My First Attempt at Coaching

This semester for our big project we worked with a teacher from our schools to create a coaching relationship. The goal was for us to […]

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Encouraging Risk-Taking Through Trusting Relationships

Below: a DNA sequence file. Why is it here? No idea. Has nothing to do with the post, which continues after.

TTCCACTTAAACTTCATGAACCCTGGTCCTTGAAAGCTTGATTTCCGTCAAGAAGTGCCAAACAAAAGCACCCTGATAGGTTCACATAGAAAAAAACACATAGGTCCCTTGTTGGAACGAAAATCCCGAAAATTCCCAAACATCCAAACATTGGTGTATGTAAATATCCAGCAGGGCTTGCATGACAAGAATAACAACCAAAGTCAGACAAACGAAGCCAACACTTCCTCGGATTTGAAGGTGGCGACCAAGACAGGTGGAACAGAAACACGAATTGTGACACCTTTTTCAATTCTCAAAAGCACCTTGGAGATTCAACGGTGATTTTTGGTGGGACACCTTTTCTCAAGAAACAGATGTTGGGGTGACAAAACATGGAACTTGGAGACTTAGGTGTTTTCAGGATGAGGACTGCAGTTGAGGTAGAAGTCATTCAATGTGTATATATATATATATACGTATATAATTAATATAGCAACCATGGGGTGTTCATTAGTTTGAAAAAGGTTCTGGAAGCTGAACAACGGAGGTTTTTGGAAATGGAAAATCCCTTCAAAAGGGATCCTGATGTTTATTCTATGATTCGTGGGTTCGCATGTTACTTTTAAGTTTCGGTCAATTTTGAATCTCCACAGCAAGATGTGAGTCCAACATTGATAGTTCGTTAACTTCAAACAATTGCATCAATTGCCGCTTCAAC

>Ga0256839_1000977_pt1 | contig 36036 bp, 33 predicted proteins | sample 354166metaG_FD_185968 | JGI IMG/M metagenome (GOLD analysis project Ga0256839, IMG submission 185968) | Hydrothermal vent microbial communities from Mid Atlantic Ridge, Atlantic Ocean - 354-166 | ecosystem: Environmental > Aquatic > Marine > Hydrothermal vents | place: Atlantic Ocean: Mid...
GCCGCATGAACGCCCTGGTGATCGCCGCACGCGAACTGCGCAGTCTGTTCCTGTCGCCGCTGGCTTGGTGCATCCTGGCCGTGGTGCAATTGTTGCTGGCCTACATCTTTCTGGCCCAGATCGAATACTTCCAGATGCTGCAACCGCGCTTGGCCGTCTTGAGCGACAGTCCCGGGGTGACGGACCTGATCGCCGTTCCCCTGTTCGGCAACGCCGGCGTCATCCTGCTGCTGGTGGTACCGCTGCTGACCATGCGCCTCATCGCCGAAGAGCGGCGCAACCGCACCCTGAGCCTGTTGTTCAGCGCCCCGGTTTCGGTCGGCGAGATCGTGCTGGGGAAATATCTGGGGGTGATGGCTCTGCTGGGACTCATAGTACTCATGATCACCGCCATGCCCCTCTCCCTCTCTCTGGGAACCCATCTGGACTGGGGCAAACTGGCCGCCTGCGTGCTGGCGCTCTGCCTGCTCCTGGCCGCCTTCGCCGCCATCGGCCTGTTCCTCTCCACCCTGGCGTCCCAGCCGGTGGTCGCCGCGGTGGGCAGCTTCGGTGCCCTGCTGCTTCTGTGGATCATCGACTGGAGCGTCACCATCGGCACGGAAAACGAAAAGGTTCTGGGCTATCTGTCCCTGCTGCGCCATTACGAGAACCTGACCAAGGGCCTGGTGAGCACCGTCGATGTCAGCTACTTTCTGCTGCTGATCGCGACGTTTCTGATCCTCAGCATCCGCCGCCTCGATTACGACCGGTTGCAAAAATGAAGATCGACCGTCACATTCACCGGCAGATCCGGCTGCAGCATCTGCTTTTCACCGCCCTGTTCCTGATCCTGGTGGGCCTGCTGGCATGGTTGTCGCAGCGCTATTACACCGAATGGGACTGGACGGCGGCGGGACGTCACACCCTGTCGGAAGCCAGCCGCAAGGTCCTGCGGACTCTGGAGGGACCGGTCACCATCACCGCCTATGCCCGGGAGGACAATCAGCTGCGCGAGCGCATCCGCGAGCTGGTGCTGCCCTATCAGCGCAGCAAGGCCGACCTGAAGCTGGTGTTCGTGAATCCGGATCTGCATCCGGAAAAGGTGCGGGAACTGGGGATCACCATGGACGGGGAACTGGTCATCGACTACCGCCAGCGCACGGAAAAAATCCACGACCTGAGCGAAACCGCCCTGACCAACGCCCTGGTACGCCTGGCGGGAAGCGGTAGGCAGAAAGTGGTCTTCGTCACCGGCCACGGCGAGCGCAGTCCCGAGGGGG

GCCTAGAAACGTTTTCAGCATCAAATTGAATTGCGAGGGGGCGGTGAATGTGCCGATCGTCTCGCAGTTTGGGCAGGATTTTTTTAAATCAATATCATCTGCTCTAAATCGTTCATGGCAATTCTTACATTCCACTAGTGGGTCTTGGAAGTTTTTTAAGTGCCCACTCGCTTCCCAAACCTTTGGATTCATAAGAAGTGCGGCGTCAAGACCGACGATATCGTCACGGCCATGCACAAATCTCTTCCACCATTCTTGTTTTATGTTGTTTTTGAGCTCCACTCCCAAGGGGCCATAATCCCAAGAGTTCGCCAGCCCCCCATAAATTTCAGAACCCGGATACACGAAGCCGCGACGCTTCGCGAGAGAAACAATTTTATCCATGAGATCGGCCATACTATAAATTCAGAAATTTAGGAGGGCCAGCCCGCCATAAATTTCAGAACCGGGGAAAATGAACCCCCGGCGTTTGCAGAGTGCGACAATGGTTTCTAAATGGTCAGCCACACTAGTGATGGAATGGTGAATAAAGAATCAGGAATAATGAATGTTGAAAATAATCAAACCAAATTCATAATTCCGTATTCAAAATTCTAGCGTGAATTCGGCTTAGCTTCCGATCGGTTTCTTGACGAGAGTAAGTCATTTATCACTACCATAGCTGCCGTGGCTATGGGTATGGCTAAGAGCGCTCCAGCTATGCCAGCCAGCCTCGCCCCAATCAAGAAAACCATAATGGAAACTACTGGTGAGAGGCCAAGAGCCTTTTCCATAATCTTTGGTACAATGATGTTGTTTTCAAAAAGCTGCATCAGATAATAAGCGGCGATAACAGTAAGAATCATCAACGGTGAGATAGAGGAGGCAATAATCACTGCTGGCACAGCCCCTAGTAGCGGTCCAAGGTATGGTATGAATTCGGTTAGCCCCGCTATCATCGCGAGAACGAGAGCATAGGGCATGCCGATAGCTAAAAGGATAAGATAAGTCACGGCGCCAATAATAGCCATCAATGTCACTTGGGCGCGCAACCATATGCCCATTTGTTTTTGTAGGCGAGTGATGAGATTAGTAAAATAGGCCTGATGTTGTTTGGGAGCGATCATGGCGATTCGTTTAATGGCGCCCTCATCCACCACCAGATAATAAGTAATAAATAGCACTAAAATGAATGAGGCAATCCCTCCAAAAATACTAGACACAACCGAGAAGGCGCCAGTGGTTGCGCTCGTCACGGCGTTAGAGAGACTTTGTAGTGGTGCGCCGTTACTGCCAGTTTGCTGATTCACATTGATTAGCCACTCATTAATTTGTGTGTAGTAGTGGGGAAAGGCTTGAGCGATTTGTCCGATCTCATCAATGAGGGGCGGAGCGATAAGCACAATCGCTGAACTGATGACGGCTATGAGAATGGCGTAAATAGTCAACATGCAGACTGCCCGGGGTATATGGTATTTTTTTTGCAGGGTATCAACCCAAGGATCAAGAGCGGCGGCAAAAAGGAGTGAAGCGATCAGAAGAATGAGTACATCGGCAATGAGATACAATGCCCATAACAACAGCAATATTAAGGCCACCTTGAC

This fall kicked off with a new course in my grad program that is focused on the ISTE coaching standards along with a project that is centered on utilizing some of the coaching standards we have been learning about in a practical way in my school building. Moving into the role of a coach has had me thinking about how a coach starts off the process of mentoring and what strategies can help start a peer mentoring relationship be successful.   The 1st ISTE coaching standard is titled “Change Agent”. You can read it below:  I started off by reading a book in coursework titled “Peer Coaching: Unlocking the Power of Collaboration” written by Les Foltos. Foltos speaks to the lack of collaboration in the modern-day educational system due to an outdated model that relates schools to a production-line in which students are the products. However, we know that this thinking needs to change. For this to happen, we need to emphasize students working to possess the “Four Cs”: critical thinking, communication, collaboration and creativity. We must first start to change the process of planning with educators at the forefront.  Foltos also talks about the power of peer coaching and how through a mentorship, educators can start to reflect on their practices and can move together towards increasing students’ ability to poses the Four Cs. But how do we do this? How can we ask other educators to be raw in their self-reflections and then require them to take the uncomfortable step to make a change? This led me to my research question for this module:   How can a coach create a relationship that encourages risk-taking with their learning partners?  When I began researching this topic, I thought to myself how would I feel if someone came into my classroom and wanted me to change the way that I did something… especially if I didn’t know them very well. And I immediately was irritated at the idea. I would feel that they were criticizing me and would not appreciate it. However, if this was a trusted person, with whom I have a relationship with, I wouldn’t mind at all! This helped me to realize that if I am going to be in a position that is asking educators to make a change in their teaching, that I need to first have a relationship with them.   I found a great article titled Peer Coaching Drives Change, you can read it here. In it, Sterman speaks to the importance of peer coaching to help influence change in a school. She mentions that peer coaching is one of the greatest ways to improve climate and culture in a school, while also giving educators the opportunity to reflect on their teaching and improve student learning. The part that resonated with me the most in this article was how Sterman acknowledges that change is challenging. She writes “change is incredibly difficult, no matter how necessary the transformation or how noble the aspiration”. I could not agree with this more! Sterman then goes on to speak to the idea that “change moves at the speed of trust”. If an educator does not trust the peer coach they are working with, they are not going to be as likely to go through the trouble to make a change in their teaching strategies.   Below you will see “The Building Blocks of Trust”  This image helps to illustrate the ways in which a coach can create a trusting relationship with their mentee. Without having compassion, communication and commitment… you will not be able to build a relationship in which you can focus on collaboration or ability. To me, the most important aspect of a trusting relationship is for your peer to feel cared about, that they can speak honestly, and that you are making a commitment to continue working with them.   Compassion:  In “How Great Coaches Ask, Listen, and Empathize” (read it here) author Ed Batista focuses on how a relationship can begin to form the compassion piece of the puzzle by the coach asking questions that help them to understand the entire story, actively listening to their mentee, and then empathizing and relating to their mentee. These three steps help a coach to show their peer that they are fully engaged and care.   Communication:  Foltos speaks about the importance of norms and creating a space at the beginning of the peer coaching relationship that allows both members to discuss how they will communicate. Norms help both sides to vocalize the expectations that they have for the relationship. Setting communication norms (how you will communicate, how often, about what, etc) establishes a purpose for conversations and ensures that both members are respecting one another’s understanding of the relationship.  Commitment:  Committing to the peer coaching model is also incredibly vital for success. It is quite challenging to achieve a trusting relationship if both members are not committed to the process and the purpose behind the coaching.   A little goes a long way:  Here are a few ways that you can start the process off strong with a new mentee in a peer coaching relationship  Setting up reoccurring meetings (2 times a month, 2 times a week, etc.)  Creating norms for communication (how frequent is appropriate to send messages, will you answer your emails only between a certain set of hours, etc.)  Following through with previously agreed upon items (creating next steps for both members to have ready for the next meeting)  Being present during meetings (no phones, no distractions, active listening)  What ways do you focus on building trusting relationships?  References:  Batista, E. (2015, February 18). How Great Coaches, Ask, Listen, and Empathize. Harvard Business Review. https://hbr.org/2015/02/how-great-coaches-ask-listen-and-empathize   Les Foltos. (2013). Peer Coaching : Unlocking the Power of Collaboration. Corwin.  Sterman, C. (2018). Peer Coaching Drives Change. NAESP. https://www.naesp.org/principal-supplement-septemberoctober-2018-champion-creatively-alive-children/peer-coaching-drives-c